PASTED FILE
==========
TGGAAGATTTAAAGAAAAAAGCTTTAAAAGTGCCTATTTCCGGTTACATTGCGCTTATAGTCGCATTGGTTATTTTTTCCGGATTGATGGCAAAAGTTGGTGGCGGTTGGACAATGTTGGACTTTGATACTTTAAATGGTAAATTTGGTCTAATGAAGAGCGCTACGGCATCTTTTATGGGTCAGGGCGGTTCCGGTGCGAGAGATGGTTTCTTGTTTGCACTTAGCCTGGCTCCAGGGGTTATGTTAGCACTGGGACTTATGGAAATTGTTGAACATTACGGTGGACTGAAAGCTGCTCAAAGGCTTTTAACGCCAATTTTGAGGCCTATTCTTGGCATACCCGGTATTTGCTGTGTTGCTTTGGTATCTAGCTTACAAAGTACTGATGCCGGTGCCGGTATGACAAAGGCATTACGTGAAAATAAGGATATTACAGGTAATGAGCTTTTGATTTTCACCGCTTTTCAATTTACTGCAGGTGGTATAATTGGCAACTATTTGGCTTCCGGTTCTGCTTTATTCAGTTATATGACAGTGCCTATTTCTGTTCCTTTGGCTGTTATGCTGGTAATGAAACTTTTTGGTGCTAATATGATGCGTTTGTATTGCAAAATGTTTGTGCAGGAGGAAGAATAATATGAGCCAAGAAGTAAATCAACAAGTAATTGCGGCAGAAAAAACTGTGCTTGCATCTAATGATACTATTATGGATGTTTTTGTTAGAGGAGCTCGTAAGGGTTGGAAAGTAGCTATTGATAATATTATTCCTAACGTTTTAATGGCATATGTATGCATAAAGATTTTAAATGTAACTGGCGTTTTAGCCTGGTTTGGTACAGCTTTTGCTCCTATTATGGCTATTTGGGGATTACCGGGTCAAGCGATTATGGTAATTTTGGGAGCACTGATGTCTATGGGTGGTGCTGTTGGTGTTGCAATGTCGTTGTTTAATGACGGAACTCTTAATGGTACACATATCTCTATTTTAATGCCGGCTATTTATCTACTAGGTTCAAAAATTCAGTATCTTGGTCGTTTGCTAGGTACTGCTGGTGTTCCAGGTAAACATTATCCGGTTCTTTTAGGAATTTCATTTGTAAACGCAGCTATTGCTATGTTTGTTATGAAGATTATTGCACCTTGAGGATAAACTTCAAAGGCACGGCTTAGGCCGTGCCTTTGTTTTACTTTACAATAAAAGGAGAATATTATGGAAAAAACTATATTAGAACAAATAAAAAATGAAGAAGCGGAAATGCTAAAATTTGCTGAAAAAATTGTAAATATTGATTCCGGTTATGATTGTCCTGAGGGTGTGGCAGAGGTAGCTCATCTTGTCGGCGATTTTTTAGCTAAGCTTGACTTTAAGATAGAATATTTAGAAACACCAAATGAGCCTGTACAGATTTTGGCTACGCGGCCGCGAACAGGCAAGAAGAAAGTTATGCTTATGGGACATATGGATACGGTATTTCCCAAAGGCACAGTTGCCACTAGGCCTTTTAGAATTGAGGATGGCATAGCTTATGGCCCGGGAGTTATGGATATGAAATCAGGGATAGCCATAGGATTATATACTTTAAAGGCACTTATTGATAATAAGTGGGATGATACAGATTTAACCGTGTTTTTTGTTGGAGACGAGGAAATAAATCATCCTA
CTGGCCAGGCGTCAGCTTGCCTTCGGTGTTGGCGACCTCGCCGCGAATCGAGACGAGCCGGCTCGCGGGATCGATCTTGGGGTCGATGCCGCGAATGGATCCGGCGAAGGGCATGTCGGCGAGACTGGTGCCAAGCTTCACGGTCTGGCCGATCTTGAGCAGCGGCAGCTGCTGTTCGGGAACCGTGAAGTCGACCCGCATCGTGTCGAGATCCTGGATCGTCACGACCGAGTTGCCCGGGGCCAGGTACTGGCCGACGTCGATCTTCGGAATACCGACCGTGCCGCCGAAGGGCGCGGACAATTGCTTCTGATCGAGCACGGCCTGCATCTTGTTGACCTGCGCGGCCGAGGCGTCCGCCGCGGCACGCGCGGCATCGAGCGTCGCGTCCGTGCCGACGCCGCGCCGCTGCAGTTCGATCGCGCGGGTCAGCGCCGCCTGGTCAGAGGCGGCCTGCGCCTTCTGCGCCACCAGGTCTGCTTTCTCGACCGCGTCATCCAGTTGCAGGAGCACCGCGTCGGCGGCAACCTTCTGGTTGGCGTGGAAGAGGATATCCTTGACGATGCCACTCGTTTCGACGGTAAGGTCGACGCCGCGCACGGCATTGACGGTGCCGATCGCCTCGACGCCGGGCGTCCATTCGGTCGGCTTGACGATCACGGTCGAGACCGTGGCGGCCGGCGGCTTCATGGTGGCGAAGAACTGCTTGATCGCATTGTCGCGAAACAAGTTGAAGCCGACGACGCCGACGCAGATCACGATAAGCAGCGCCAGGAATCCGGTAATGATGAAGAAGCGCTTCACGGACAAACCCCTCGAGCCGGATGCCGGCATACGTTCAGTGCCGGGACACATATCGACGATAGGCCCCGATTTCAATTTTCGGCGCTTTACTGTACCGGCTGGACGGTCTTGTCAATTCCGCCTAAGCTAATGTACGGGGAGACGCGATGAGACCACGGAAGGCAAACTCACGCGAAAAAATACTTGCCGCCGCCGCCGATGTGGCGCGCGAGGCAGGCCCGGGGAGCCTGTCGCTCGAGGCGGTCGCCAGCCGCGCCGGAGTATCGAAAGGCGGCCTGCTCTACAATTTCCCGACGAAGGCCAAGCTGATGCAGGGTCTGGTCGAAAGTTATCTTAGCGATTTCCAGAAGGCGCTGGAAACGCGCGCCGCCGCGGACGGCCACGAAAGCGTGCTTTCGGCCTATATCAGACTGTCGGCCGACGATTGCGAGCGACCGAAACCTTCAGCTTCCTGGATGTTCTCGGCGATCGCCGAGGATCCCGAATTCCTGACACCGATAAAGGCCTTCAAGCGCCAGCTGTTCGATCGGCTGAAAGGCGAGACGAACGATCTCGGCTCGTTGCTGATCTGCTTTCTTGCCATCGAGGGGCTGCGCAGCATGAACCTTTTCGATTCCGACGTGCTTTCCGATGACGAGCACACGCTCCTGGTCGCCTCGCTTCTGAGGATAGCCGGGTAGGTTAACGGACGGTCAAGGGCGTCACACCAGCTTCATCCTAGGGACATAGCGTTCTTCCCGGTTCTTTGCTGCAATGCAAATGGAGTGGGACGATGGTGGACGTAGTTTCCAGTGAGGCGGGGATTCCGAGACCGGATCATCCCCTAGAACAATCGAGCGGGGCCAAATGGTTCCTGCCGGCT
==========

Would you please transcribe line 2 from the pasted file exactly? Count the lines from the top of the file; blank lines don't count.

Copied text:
CTGGCCAGGCGTCAGCTTGCCTTCGGTGTTGGCGACCTCGCCGCGAATCGAGACGAGCCGGCTCGCGGGATCGATCTTGGGGTCGATGCCGCGAATGGATCCGGCGAAGGGCATGTCGGCGAGACTGGTGCCAAGCTTCACGGTCTGGCCGATCTTGAGCAGCGGCAGCTGCTGTTCGGGAACCGTGAAGTCGACCCGCATCGTGTCGAGATCCTGGATCGTCACGACCGAGTTGCCCGGGGCCAGGTACTGGCCGACGTCGATCTTCGGAATACCGACCGTGCCGCCGAAGGGCGCGGACAATTGCTTCTGATCGAGCACGGCCTGCATCTTGTTGACCTGCGCGGCCGAGGCGTCCGCCGCGGCACGCGCGGCATCGAGCGTCGCGTCCGTGCCGACGCCGCGCCGCTGCAGTTCGATCGCGCGGGTCAGCGCCGCCTGGTCAGAGGCGGCCTGCGCCTTCTGCGCCACCAGGTCTGCTTTCTCGACCGCGTCATCCAGTTGCAGGAGCACCGCGTCGGCGGCAACCTTCTGGTTGGCGTGGAAGAGGATATCCTTGACGATGCCACTCGTTTCGACGGTAAGGTCGACGCCGCGCACGGCATTGACGGTGCCGATCGCCTCGACGCCGGGCGTCCATTCGGTCGGCTTGACGATCACGGTCGAGACCGTGGCGGCCGGCGGCTTCATGGTGGCGAAGAACTGCTTGATCGCATTGTCGCGAAACAAGTTGAAGCCGACGACGCCGACGCAGATCACGATAAGCAGCGCCAGGAATCCGGTAATGATGAAGAAGCGCTTCACGGACAAACCCCTCGAGCCGGATGCCGGCATACGTTCAGTGCCGGGACACATATCGACGATAGGCCCCGATTTCAATTTTCGGCGCTTTACTGTACCGGCTGGACGGTCTTGTCAATTCCGCCTAAGCTAATGTACGGGGAGACGCGATGAGACCACGGAAGGCAAACTCACGCGAAAAAATACTTGCCGCCGCCGCCGATGTGGCGCGCGAGGCAGGCCCGGGGAGCCTGTCGCTCGAGGCGGTCGCCAGCCGCGCCGGAGTATCGAAAGGCGGCCTGCTCTACAATTTCCCGACGAAGGCCAAGCTGATGCAGGGTCTGGTCGAAAGTTATCTTAGCGATTTCCAGAAGGCGCTGGAAACGCGCGCCGCCGCGGACGGCCACGAAAGCGTGCTTTCGGCCTATATCAGACTGTCGGCCGACGATTGCGAGCGACCGAAACCTTCAGCTTCCTGGATGTTCTCGGCGATCGCCGAGGATCCCGAATTCCTGACACCGATAAAGGCCTTCAAGCGCCAGCTGTTCGATCGGCTGAAAGGCGAGACGAACGATCTCGGCTCGTTGCTGATCTGCTTTCTTGCCATCGAGGGGCTGCGCAGCATGAACCTTTTCGATTCCGACGTGCTTTCCGATGACGAGCACACGCTCCTGGTCGCCTCGCTTCTGAGGATAGCCGGGTAGGTTAACGGACGGTCAAGGGCGTCACACCAGCTTCATCCTAGGGACATAGCGTTCTTCCCGGTTCTTTGCTGCAATGCAAATGGAGTGGGACGATGGTGGACGTAGTTTCCAGTGAGGCGGGGATTCCGAGACCGGATCATCCCCTAGAACAATCGAGCGGGGCCAAATGGTTCCTGCCGGCT